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Tax Saving Advice for Mutual Funds

One of the factors that greatly hurt the money in your mutual fund is taxes. In order to minimize their negative effects, follow these advices:

  • Contribute as much as possible to your employer-sponsored retirement plan.

    Company-sponsored retirement plans carry two advantages. First of all, the contributions you make are before taxes have been deducted. Therefore, you reduce your taxable income and as a result pay less tax. Secondly, retirement accounts are famous for their compounding advantage. The money will grow without being interrupted by taxes.

    Since taxes represent an expense that decreases your returns, you should try to use every investment tool available in order to minimize them. Additionally, the higher the tax bracket in which you are, the higher the bite of Uncle Sam.

  • Open an IRA account.

    IRAs provide a good way to save from your taxes and at the same time accumulate money. You can choose from traditional IRA and a Roth IRA. Under traditional IRA, the contributions you make are tax deductible and provide tax-exempt investment growth. If you withdraw money before you reach the age of 59 ½ you will be subject to penalties. On the other hand, investments in a Roth IRA enjoy free of taxation growth. However, Roth IRA contributions are never deductible. After reaching the age of 59 ½ you are allowed to retrieve money from your Roth IRA account without incurring any taxes or penalties. There are contribution limits that are established by the IRS, which are adjusted each year. 

  • Make sure that the right funds are in the right accounts with respect to taxes.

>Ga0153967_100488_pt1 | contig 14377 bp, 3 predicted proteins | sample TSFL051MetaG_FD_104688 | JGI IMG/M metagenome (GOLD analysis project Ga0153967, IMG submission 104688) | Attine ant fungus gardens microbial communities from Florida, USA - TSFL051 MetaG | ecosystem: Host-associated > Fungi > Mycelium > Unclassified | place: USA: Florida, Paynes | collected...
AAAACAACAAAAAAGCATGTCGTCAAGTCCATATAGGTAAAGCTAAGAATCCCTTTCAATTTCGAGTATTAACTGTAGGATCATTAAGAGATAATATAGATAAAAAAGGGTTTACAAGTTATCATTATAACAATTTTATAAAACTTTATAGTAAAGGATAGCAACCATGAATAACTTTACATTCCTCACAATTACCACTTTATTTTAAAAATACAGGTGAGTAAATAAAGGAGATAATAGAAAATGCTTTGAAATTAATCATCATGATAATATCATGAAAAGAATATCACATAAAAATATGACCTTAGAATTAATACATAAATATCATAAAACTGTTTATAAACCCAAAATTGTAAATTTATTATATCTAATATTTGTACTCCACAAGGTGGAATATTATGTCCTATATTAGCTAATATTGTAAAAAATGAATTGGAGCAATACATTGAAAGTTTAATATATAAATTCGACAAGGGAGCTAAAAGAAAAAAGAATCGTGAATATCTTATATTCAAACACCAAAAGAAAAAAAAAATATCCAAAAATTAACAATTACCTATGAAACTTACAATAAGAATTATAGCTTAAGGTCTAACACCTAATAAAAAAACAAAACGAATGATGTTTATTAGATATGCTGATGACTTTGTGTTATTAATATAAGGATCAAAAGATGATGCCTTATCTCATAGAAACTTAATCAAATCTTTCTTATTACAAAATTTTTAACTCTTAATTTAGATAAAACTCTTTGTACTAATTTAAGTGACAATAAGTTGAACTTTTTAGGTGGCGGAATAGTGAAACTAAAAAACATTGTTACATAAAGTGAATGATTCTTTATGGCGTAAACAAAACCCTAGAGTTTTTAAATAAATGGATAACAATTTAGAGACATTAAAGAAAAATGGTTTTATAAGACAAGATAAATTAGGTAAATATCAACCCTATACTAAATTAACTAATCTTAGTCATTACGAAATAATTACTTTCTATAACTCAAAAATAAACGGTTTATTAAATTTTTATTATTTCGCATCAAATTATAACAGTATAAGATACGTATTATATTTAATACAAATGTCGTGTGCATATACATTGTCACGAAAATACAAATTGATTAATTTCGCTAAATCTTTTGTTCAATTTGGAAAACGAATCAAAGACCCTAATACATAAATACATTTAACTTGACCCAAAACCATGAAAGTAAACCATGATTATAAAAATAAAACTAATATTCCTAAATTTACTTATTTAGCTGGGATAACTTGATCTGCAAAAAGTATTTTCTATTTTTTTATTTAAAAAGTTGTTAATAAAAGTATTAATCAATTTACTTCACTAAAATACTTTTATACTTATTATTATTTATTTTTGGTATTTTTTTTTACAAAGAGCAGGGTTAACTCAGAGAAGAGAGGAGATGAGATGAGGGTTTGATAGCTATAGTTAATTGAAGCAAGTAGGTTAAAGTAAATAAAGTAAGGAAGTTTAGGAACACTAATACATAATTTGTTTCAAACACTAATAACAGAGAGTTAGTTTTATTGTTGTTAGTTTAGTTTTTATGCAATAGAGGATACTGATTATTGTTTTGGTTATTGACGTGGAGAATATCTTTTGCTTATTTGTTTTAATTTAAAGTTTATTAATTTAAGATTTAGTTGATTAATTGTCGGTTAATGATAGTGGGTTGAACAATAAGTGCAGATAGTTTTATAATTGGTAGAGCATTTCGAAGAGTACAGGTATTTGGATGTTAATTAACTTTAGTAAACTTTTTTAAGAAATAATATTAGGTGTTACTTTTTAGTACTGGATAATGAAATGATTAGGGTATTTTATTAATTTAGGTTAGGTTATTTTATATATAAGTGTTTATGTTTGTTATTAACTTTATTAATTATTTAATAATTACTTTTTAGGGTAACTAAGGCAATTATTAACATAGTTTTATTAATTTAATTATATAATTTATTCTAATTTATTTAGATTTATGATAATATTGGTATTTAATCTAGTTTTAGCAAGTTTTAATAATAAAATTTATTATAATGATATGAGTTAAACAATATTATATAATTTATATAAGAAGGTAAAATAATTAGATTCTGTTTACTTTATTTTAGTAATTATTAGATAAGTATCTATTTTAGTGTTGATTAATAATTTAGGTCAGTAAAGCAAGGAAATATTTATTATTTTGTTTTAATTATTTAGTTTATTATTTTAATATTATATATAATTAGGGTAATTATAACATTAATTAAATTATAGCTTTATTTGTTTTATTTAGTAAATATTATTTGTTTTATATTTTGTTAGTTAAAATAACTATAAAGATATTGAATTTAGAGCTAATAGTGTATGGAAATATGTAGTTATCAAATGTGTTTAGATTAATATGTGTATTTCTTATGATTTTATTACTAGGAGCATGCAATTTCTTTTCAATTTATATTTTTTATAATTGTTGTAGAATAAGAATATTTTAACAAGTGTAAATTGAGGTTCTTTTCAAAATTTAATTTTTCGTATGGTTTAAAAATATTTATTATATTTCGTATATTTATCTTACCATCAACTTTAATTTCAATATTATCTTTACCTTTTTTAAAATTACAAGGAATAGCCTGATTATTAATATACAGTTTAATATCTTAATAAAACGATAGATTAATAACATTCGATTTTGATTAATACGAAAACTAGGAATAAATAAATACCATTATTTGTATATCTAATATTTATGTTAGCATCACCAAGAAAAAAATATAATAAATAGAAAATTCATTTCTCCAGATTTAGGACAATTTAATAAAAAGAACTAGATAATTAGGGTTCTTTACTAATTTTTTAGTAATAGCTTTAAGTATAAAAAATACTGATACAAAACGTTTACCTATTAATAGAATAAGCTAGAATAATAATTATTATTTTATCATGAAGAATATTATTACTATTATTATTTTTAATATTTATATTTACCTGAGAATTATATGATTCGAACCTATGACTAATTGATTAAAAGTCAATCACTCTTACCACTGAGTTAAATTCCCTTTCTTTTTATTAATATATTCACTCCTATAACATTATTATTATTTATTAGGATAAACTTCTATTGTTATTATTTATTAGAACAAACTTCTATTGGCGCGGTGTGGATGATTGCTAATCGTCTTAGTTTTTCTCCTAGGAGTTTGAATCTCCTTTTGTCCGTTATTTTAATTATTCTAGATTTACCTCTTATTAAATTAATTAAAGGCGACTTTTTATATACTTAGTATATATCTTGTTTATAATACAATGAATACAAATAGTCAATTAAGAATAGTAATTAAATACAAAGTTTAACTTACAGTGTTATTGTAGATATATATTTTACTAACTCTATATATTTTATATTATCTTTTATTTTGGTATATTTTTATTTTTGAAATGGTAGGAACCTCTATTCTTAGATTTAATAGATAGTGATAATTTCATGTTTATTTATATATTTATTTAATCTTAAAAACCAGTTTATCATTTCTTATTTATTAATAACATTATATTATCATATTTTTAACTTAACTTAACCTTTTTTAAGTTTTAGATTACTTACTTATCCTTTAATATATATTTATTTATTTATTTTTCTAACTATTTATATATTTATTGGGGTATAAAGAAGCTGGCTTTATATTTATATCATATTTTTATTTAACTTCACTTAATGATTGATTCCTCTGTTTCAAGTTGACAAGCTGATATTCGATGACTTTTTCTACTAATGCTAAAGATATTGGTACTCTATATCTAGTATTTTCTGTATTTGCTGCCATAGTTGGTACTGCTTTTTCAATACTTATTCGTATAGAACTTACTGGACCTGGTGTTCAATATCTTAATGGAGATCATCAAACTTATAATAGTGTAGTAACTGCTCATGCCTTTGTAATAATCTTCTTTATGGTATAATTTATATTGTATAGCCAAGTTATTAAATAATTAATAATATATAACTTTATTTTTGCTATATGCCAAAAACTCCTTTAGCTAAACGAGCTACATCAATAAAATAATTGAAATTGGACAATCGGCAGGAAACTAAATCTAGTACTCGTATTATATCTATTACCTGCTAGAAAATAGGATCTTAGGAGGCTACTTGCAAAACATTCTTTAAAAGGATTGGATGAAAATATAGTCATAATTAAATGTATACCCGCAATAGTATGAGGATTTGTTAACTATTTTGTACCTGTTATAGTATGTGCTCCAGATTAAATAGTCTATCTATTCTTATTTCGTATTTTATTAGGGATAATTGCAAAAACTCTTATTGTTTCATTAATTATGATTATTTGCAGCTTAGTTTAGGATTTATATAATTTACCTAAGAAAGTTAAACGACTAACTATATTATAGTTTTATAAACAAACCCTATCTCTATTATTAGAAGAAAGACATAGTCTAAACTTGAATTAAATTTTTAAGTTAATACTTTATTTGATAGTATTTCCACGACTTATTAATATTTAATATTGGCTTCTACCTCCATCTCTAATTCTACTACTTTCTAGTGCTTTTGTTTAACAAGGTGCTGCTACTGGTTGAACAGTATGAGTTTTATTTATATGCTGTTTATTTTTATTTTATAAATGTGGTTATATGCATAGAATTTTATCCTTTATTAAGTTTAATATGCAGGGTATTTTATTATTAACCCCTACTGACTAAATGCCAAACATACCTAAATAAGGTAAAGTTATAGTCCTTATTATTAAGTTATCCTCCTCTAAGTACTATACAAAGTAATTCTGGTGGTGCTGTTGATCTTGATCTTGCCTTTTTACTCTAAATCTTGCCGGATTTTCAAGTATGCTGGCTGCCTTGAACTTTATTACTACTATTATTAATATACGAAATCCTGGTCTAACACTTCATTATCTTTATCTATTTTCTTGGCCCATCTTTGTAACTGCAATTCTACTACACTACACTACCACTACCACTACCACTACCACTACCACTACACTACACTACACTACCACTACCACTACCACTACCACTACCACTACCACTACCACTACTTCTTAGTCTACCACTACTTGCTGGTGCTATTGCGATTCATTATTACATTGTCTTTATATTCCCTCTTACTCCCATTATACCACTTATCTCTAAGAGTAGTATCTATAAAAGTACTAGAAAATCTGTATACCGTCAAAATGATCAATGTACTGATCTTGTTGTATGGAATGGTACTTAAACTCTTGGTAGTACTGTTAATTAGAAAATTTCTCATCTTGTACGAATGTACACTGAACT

Since different types of mutual funds have different tax implications, you should carefully make your asset allocation. For instance, most tax advisors recommend the inclusion of bond funds and money market funds in a non-taxable account, whereas stock funds in a taxable account.

    You should identify the type and frequency of income generation of the particular mutual funds you want to hold and allocate them in the corresponding accounts. The general rule is to put mutual funds that give as return long-term capital gains in a taxable account, since they enjoy a more tax favorable attitude. On the other hand, part of the non-taxable account should be made mutual funds that return income.

    You have another option of keeping your money from bond and money market funds away from Uncle Sam. That is to purchase the exempt from federal income tax money market or bond funds. Since with the increase in your tax bracket you are liable to more taxes, money market and bond funds become even more attractive place to park your money.

Some mutual funds have attempted to give their shareholders after-tax returns. This was done in order to make shareholders better understand the effects of taxes on their income. Finally, when selecting a mutual fund and deciding on the account in which to put it, consider the magnitude of the returns that is possible to be lost as a result of taxes. Consult your tax advisor whenever you meet any difficulties in deciding which mutual fund goes where.

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